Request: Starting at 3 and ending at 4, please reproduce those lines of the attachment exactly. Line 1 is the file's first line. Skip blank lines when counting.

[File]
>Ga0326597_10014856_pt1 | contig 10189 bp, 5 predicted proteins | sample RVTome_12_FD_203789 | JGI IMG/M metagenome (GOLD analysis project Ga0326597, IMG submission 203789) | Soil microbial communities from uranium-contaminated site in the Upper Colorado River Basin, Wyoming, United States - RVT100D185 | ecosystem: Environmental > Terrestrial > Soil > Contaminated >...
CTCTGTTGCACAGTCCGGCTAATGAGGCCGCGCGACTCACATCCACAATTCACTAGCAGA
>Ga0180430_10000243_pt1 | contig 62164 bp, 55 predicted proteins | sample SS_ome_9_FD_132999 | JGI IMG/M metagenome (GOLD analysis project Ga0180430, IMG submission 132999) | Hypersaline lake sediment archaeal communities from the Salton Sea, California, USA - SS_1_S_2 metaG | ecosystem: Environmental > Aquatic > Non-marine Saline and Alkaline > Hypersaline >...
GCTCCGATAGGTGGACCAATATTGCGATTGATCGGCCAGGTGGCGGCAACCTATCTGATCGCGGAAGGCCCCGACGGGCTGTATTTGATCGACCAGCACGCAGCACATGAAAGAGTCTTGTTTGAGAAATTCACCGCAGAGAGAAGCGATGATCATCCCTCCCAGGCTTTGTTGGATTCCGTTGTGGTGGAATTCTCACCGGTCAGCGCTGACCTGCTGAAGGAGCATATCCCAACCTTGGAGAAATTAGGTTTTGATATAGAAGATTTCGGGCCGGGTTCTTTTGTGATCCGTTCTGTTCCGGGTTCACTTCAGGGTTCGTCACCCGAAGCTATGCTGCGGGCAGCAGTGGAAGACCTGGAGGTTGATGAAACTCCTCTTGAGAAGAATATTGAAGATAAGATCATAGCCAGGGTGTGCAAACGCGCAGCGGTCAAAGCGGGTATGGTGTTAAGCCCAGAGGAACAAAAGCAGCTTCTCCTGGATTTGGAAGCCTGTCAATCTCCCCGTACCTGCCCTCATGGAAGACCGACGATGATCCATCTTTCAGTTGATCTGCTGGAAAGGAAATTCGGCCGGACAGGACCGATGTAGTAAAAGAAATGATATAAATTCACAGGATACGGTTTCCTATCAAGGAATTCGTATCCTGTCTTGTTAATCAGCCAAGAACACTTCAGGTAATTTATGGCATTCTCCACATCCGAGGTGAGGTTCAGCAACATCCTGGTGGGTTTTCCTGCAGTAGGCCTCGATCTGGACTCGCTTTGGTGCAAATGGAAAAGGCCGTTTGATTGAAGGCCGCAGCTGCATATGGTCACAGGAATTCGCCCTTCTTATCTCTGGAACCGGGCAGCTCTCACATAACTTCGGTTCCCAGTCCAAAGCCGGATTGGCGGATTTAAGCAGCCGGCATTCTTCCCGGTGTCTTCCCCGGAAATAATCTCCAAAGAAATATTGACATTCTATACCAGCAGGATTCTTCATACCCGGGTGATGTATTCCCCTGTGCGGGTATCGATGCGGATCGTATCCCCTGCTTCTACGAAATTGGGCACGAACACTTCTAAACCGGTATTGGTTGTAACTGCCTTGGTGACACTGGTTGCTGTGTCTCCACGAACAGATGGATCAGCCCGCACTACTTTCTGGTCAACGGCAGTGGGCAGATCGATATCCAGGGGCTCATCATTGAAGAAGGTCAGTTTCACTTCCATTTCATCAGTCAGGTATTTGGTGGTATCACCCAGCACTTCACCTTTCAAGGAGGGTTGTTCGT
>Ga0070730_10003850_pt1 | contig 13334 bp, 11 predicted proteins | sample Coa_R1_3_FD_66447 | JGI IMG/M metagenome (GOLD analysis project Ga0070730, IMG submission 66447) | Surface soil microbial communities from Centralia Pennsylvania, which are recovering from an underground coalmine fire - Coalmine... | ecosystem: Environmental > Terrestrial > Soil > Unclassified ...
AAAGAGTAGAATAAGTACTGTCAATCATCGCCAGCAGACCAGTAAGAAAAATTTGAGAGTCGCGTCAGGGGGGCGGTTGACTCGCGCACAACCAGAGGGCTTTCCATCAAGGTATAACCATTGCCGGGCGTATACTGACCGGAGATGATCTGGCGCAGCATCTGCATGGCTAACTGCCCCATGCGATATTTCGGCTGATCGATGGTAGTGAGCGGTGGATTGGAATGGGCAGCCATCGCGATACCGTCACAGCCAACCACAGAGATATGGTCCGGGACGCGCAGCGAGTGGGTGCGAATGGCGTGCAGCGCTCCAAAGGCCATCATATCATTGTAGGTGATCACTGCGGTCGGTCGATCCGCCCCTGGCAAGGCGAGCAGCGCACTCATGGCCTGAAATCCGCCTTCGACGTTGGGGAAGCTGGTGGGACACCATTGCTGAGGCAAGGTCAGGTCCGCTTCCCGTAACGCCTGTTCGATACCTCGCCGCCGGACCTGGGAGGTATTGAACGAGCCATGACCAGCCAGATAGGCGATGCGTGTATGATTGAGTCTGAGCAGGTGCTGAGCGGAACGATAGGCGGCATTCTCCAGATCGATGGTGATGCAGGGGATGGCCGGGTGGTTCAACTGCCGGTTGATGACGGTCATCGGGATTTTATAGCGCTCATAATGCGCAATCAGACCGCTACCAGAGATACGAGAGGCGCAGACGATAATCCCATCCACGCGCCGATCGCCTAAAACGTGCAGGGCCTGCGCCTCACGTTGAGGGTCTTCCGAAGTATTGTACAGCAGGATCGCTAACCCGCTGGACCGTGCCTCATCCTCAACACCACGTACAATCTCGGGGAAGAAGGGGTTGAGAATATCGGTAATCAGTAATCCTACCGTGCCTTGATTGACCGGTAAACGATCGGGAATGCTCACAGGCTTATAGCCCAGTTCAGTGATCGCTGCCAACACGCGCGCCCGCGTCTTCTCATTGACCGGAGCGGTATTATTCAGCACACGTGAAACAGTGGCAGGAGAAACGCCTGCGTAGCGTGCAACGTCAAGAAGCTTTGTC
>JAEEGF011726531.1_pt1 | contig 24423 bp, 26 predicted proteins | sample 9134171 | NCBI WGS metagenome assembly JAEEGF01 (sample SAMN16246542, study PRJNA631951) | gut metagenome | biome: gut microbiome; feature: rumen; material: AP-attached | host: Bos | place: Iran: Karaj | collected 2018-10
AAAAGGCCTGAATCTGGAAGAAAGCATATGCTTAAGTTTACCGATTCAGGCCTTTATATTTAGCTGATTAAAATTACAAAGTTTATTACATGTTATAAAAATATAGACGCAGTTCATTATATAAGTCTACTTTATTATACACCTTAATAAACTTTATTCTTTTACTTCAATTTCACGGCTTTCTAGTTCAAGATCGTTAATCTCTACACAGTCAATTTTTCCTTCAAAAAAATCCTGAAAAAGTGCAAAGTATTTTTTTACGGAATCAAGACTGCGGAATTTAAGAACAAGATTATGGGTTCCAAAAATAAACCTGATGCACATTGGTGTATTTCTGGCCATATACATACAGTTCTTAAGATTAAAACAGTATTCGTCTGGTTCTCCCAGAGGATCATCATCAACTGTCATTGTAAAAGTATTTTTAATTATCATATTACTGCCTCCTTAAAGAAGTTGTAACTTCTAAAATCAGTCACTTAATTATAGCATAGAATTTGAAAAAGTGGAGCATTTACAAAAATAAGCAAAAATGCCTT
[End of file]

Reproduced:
>Ga0180430_10000243_pt1 | contig 62164 bp, 55 predicted proteins | sample SS_ome_9_FD_132999 | JGI IMG/M metagenome (GOLD analysis project Ga0180430, IMG submission 132999) | Hypersaline lake sediment archaeal communities from the Salton Sea, California, USA - SS_1_S_2 metaG | ecosystem: Environmental > Aquatic > Non-marine Saline and Alkaline > Hypersaline >...
GCTCCGATAGGTGGACCAATATTGCGATTGATCGGCCAGGTGGCGGCAACCTATCTGATCGCGGAAGGCCCCGACGGGCTGTATTTGATCGACCAGCACGCAGCACATGAAAGAGTCTTGTTTGAGAAATTCACCGCAGAGAGAAGCGATGATCATCCCTCCCAGGCTTTGTTGGATTCCGTTGTGGTGGAATTCTCACCGGTCAGCGCTGACCTGCTGAAGGAGCATATCCCAACCTTGGAGAAATTAGGTTTTGATATAGAAGATTTCGGGCCGGGTTCTTTTGTGATCCGTTCTGTTCCGGGTTCACTTCAGGGTTCGTCACCCGAAGCTATGCTGCGGGCAGCAGTGGAAGACCTGGAGGTTGATGAAACTCCTCTTGAGAAGAATATTGAAGATAAGATCATAGCCAGGGTGTGCAAACGCGCAGCGGTCAAAGCGGGTATGGTGTTAAGCCCAGAGGAACAAAAGCAGCTTCTCCTGGATTTGGAAGCCTGTCAATCTCCCCGTACCTGCCCTCATGGAAGACCGACGATGATCCATCTTTCAGTTGATCTGCTGGAAAGGAAATTCGGCCGGACAGGACCGATGTAGTAAAAGAAATGATATAAATTCACAGGATACGGTTTCCTATCAAGGAATTCGTATCCTGTCTTGTTAATCAGCCAAGAACACTTCAGGTAATTTATGGCATTCTCCACATCCGAGGTGAGGTTCAGCAACATCCTGGTGGGTTTTCCTGCAGTAGGCCTCGATCTGGACTCGCTTTGGTGCAAATGGAAAAGGCCGTTTGATTGAAGGCCGCAGCTGCATATGGTCACAGGAATTCGCCCTTCTTATCTCTGGAACCGGGCAGCTCTCACATAACTTCGGTTCCCAGTCCAAAGCCGGATTGGCGGATTTAAGCAGCCGGCATTCTTCCCGGTGTCTTCCCCGGAAATAATCTCCAAAGAAATATTGACATTCTATACCAGCAGGATTCTTCATACCCGGGTGATGTATTCCCCTGTGCGGGTATCGATGCGGATCGTATCCCCTGCTTCTACGAAATTGGGCACGAACACTTCTAAACCGGTATTGGTTGTAACTGCCTTGGTGACACTGGTTGCTGTGTCTCCACGAACAGATGGATCAGCCCGCACTACTTTCTGGTCAACGGCAGTGGGCAGATCGATATCCAGGGGCTCATCATTGAAGAAGGTCAGTTTCACTTCCATTTCATCAGTCAGGTATTTGGTGGTATCACCCAGCACTTCACCTTTCAAGGAGGGTTGTTCGT